Imperial College London

ProfessorMichaelSternberg

Faculty of Natural SciencesDepartment of Life Sciences

Director Centre for Bioinformatics
 
 
 
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Contact

 

+44 (0)20 7594 5212m.sternberg Website

 
 
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Location

 

306Sir Ernst Chain BuildingSouth Kensington Campus

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Summary

 

Publications

Citation

BibTex format

@article{Ciezarek,
author = {Ciezarek, A and Osbourne, O and Shipley, ON and Brooks, EJ and Tracey, S and McAllister, J and Gardner, L and Sternberg, MJE and Block, B and Savolainen, V},
journal = {Molecular Biology and Evolution},
title = {Diversification of characteristics related to regional endothermy in Thunnus tunas},
url = {http://hdl.handle.net/10044/1/65244},
}

RIS format (EndNote, RefMan)

TY  - JOUR
AB - Birds, mammals, and certain fishes, including tunas, opahs and lamnid sharks, are endothermic, conserving internally generated, metabolic heat to maintain body or tissue temperatures above that of the environment. Bluefin tunas, among the most threatened, but commercially important, fishes worldwide are renowned regional endotherms, maintaining elevated temperatures of the oxidative locomotor muscle, viscera, brain and eyes, and occupying cold, productive high-latitude waters. Less cold-tolerant tuna, such as yellowfin, by contrast, remain in warm-temperate to tropical waters year-round, reproducing more rapidly than temperate bluefin tuna. Thereby, they are more resilient to fisheries, whereas bluefins have declined steeply. Despite the importance of these traits to not only fisheries, but response to climate change, little is known of the genetic processes underlying the diversification of tuna. In collecting and analysing sequence data across 29,556 genes, we found that parallel selection on standing genetic variation has driven the evolution of endothermy in bluefin tunas. This includes two shared substitutions in genes encoding glycerol-3 phosphate dehydrogenase, an enzyme which underlies thermogenesis in bumblebees and mammals, as well as four genes involved in the Krebs cycle, oxidative phosphorylation, β-oxidation and superoxide removal. Using phylogenetic techniques, we further illustrate that the eight Thunnus species are genetically distinct, but found evidence of mitochondrial genome introgression across two species. Phylogeny-based metrics highlight conservation needs for some of these species.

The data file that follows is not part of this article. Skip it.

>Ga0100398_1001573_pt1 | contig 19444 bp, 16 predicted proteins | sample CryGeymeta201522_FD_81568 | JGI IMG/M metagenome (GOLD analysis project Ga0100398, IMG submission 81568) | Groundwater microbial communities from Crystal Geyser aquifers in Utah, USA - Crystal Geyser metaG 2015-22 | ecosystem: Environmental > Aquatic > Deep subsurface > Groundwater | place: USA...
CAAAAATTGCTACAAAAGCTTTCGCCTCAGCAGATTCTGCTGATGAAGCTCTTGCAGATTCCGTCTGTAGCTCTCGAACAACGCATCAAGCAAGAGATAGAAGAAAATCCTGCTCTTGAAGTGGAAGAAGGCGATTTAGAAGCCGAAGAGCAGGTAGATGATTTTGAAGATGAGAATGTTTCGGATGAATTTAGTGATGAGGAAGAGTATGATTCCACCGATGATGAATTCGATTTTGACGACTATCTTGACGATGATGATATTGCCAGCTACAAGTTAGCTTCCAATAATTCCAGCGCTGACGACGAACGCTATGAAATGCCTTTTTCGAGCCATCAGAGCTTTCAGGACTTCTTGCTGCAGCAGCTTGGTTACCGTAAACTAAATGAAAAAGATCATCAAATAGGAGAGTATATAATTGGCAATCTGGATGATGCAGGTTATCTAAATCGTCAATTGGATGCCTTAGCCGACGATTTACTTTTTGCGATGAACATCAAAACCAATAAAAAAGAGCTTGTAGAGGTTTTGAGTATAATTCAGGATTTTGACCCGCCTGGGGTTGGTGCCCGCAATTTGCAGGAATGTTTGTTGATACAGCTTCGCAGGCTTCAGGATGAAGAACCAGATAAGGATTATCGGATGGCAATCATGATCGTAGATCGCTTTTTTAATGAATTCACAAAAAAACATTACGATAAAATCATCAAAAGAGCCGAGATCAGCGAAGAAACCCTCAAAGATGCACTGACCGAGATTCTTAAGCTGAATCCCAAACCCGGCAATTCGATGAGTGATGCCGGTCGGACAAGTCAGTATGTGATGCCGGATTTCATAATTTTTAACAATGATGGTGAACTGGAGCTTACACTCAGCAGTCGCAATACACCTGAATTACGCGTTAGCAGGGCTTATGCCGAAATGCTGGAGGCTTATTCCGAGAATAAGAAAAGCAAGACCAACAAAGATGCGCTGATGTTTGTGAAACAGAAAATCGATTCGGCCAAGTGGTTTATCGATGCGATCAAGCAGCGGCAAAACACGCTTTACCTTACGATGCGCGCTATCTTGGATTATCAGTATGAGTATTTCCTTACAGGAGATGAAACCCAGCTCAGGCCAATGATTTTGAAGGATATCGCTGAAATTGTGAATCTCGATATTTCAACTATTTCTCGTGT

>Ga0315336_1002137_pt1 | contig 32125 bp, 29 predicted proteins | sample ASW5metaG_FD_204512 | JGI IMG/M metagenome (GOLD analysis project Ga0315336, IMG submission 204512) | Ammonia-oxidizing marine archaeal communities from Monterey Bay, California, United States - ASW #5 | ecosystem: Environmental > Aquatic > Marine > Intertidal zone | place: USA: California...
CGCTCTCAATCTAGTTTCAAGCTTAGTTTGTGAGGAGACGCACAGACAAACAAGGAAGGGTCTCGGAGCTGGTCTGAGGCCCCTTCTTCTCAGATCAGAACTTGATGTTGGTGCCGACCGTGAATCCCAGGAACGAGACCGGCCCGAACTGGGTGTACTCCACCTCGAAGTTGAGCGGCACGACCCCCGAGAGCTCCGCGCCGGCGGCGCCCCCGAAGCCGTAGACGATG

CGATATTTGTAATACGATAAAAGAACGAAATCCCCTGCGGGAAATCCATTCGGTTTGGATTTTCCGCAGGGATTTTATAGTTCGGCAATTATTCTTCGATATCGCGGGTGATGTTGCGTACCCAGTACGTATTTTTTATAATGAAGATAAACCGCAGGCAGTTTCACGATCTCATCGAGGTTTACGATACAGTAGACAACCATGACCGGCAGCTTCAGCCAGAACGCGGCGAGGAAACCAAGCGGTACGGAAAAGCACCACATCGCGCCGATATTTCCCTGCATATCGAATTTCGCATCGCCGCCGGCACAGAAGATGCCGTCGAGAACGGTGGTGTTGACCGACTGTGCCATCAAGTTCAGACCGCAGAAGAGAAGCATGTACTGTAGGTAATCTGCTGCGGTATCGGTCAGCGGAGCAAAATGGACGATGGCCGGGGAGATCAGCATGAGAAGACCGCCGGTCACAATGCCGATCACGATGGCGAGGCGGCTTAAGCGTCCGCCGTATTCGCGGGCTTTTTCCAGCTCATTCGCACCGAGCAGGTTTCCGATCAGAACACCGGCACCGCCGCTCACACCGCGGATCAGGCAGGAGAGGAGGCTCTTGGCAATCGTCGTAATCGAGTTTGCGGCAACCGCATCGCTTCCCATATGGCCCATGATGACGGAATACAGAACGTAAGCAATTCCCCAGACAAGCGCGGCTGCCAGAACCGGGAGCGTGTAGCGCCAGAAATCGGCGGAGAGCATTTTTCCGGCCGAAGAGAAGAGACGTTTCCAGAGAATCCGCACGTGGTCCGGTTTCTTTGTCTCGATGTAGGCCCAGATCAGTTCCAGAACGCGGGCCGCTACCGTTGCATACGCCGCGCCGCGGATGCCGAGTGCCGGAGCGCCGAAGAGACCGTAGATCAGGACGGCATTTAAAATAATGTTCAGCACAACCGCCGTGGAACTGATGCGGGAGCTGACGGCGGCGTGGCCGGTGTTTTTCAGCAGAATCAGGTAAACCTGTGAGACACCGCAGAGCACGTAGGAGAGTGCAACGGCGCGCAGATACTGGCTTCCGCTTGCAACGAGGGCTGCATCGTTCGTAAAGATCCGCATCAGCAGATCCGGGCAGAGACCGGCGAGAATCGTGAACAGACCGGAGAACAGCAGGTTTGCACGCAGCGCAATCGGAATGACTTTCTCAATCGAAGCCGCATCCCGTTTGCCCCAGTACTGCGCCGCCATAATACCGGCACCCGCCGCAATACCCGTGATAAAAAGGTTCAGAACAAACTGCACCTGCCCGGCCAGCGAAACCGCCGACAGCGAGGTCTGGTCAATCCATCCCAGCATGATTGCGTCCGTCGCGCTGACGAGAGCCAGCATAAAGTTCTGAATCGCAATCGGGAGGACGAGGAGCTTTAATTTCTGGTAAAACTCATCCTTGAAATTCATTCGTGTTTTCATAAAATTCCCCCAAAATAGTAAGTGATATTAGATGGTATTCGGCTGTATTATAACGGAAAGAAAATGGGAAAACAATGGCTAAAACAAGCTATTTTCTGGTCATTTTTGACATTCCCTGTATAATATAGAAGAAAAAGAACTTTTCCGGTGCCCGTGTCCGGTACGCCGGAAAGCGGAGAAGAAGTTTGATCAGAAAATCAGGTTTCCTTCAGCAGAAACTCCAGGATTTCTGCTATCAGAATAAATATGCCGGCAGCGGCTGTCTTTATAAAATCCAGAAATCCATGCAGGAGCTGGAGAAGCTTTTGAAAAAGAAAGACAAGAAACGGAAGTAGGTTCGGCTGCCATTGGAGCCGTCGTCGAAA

AU - Ciezarek,A
AU - Osbourne,O
AU - Shipley,ON
AU - Brooks,EJ
AU - Tracey,S
AU - McAllister,J
AU - Gardner,L
AU - Sternberg,MJE
AU - Block,B
AU - Savolainen,V
SN - 1537-1719
TI - Diversification of characteristics related to regional endothermy in Thunnus tunas
T2 - Molecular Biology and Evolution
UR - http://hdl.handle.net/10044/1/65244
ER -